One doesn’t have to have directed commercials or music videos in order to attain this level of skill, but Scott did, for a long time, and it shows. All those set-ups; all those cuts; the cobbling together of alternate takes without too much recourse for continuity; explosion, beat, explosion; the sense that the film was edited to temp music; a motivation-revealing close-up here, a clunky line of dialogue there; breathtaking establishing shots; the flashpaper glimpse of a singular and thrown-away iconic image; brand names dead center of frame. Scott doesn’t subvert any of these tendencies because when they work, the audience gives in. All Scott’s films are about or often enabled by or sometimes can do no better than their design. Sometimes that design is a sumptuous, detail-oriented kind, a world like Prometheus’s as seen through stone and viscera and bright blue rocket jets. 

Sometimes it’s about getting to the finish line as directly as possible, tried-and-true, nothing too fancy, which doesn’t mean there’s no room to flex every now and again. 

With The Martian, Scott allows for sweeping, crowd-pleasing exultation that feels genuinely enthusiastic. It’s cast with actors who seem like they enjoy each other’s company. In the film’s most pleasurable moments, there is the threat of real, unexpected danger. People say they hate predictable film endings, but that predictability just means the director can hit his protagonists harder. Scott tosses, stabs, bruises, starves, suffocates, burns, and freezes Mark Watney matter-of-factly. One doesn’t get the sense it’s because Scott believes the audience has to earn the happy ending, but rather because Scott is good at selling pain and consequence. Yeah, it’ll get ugly, one hears him say. So what?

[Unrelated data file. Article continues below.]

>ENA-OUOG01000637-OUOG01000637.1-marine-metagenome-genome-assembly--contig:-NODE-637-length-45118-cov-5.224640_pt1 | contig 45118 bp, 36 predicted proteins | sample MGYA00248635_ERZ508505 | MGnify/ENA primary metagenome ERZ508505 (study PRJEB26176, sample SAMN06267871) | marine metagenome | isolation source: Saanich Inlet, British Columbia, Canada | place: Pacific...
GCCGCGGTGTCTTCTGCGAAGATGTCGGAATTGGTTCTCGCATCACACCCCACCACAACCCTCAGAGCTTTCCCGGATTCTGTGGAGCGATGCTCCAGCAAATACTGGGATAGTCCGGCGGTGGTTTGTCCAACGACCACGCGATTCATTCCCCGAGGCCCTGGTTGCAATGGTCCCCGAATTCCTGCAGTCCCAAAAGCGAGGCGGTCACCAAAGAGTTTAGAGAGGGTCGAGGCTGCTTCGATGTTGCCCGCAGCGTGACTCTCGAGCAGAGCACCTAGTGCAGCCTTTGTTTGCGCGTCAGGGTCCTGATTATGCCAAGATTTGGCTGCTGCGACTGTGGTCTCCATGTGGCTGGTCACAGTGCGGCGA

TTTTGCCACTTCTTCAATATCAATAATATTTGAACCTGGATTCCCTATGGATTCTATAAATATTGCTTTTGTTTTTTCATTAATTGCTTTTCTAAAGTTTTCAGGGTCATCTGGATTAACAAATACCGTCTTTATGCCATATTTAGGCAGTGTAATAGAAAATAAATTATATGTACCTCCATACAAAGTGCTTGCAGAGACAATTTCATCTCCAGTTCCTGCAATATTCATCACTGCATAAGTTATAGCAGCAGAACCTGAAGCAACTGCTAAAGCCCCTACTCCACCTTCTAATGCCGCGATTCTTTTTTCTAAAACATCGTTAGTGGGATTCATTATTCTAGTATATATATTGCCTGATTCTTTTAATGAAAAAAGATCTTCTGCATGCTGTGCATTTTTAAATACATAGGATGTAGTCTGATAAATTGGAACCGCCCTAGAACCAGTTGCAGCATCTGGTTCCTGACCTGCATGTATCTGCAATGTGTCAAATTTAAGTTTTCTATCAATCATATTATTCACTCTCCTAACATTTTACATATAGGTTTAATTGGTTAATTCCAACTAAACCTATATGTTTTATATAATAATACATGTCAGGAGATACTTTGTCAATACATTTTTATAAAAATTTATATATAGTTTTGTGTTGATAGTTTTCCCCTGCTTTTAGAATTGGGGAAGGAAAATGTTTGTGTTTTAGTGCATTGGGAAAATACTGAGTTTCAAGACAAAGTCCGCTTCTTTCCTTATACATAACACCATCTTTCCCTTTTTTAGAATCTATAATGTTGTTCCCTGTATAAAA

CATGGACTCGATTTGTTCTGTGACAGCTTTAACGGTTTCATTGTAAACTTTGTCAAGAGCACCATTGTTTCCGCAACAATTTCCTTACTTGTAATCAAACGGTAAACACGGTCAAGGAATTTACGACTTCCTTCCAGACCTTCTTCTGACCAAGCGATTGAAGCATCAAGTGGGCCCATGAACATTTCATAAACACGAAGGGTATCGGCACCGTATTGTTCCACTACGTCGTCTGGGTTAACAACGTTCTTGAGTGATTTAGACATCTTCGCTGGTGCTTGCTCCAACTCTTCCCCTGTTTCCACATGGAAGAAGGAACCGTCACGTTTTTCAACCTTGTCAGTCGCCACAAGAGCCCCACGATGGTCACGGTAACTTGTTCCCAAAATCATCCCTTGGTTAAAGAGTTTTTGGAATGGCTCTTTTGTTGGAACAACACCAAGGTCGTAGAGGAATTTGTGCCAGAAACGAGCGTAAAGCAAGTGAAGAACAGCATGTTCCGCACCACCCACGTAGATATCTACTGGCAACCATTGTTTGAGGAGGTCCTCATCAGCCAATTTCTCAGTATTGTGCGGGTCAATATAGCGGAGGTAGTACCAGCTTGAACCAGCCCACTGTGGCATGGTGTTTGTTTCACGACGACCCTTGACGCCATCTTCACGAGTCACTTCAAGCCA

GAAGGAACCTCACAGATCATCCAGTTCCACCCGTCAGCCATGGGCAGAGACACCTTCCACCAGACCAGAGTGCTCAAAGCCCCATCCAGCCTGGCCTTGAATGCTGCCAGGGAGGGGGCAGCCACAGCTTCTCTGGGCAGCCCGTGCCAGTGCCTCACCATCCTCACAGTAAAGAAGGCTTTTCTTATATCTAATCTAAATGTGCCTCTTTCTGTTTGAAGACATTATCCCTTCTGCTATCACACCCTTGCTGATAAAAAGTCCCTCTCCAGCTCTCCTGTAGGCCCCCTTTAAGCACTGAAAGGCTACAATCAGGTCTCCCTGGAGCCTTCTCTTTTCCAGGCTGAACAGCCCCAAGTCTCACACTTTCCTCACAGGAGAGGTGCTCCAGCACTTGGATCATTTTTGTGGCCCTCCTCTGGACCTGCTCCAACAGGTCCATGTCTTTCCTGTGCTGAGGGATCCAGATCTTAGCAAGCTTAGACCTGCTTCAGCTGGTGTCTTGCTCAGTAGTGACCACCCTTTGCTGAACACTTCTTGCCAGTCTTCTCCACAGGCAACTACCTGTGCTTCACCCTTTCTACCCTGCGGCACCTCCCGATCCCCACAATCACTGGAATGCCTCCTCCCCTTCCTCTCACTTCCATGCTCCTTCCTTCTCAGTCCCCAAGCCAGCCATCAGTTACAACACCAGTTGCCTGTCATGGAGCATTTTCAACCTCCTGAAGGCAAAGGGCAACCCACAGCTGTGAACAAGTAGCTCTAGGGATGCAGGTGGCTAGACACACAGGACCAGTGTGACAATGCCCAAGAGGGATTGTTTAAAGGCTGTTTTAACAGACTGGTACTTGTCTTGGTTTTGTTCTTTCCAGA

For a long time, The Martian baffled me. I’m often baffled by Scott. But the film didn’t seem like it belonged in the timeline of his work during that period. Prometheus followed by The Counselor followed by Exodus: Gods and Kings, a detour to Mars and the beauty of collaboration and disco needledrops, then the squish fest of Alien: Covenant. But toss them up, and Prometheus and The Martian flip through the air and come back on the same coin. Exploration as a means of testing boundaries, of understanding the universe: a curiosity fetish, a humanism fetish, exploration to further ends, to exploit, to extract, to extend a domain, chaos, chaos, chaos. 

Mark Watney lives because he exists apart from the derision of his creator. He’s no stand-in for humanity the way the stupid, meddling explorers of the Alien universe seem to be (open speculation). Watney gets what we want him to deserve, not what the director wants. So Watney’s success is plausible because it’s fantasy—a fantasy reality sponsored by a fantasy NASA where cooperation is as automatic as the absence of wartime weapons is obvious. Scott’s nihilism isn’t gone. The Martian’s characters are as anxious to answer the question of who’s bankrolling the rescue mission as any producer. The Chinese government’s altruistic third-act deus ex machina is plain for the PR stunt that it is. The Earth is still dying. All that rocket fuel burning in the atmosphere. Here you go, Scott seems to say, handing over the triumph. Enjoy it while you can.

*

“Another tenet of faith in science is that the laws of nature are ultimately discoverable by us human beings. In Milton’s Paradise Lost, when Adam asks the archangel Gabriel questions about celestial motions, Gabriel explains that studying the skies will reveal whether it is the Earth or the Heavens that rotate on their axes, but ‘the rest from Man or Angel the great Architect did wisely conceal, and not divulge His secrets.’ In contrast to the admonitions of Gabriel, science believes that all knowledge about the physical world is within the province of human beings to discover. In science, no knowledge about the physical universe is off-limits or out of bounds.”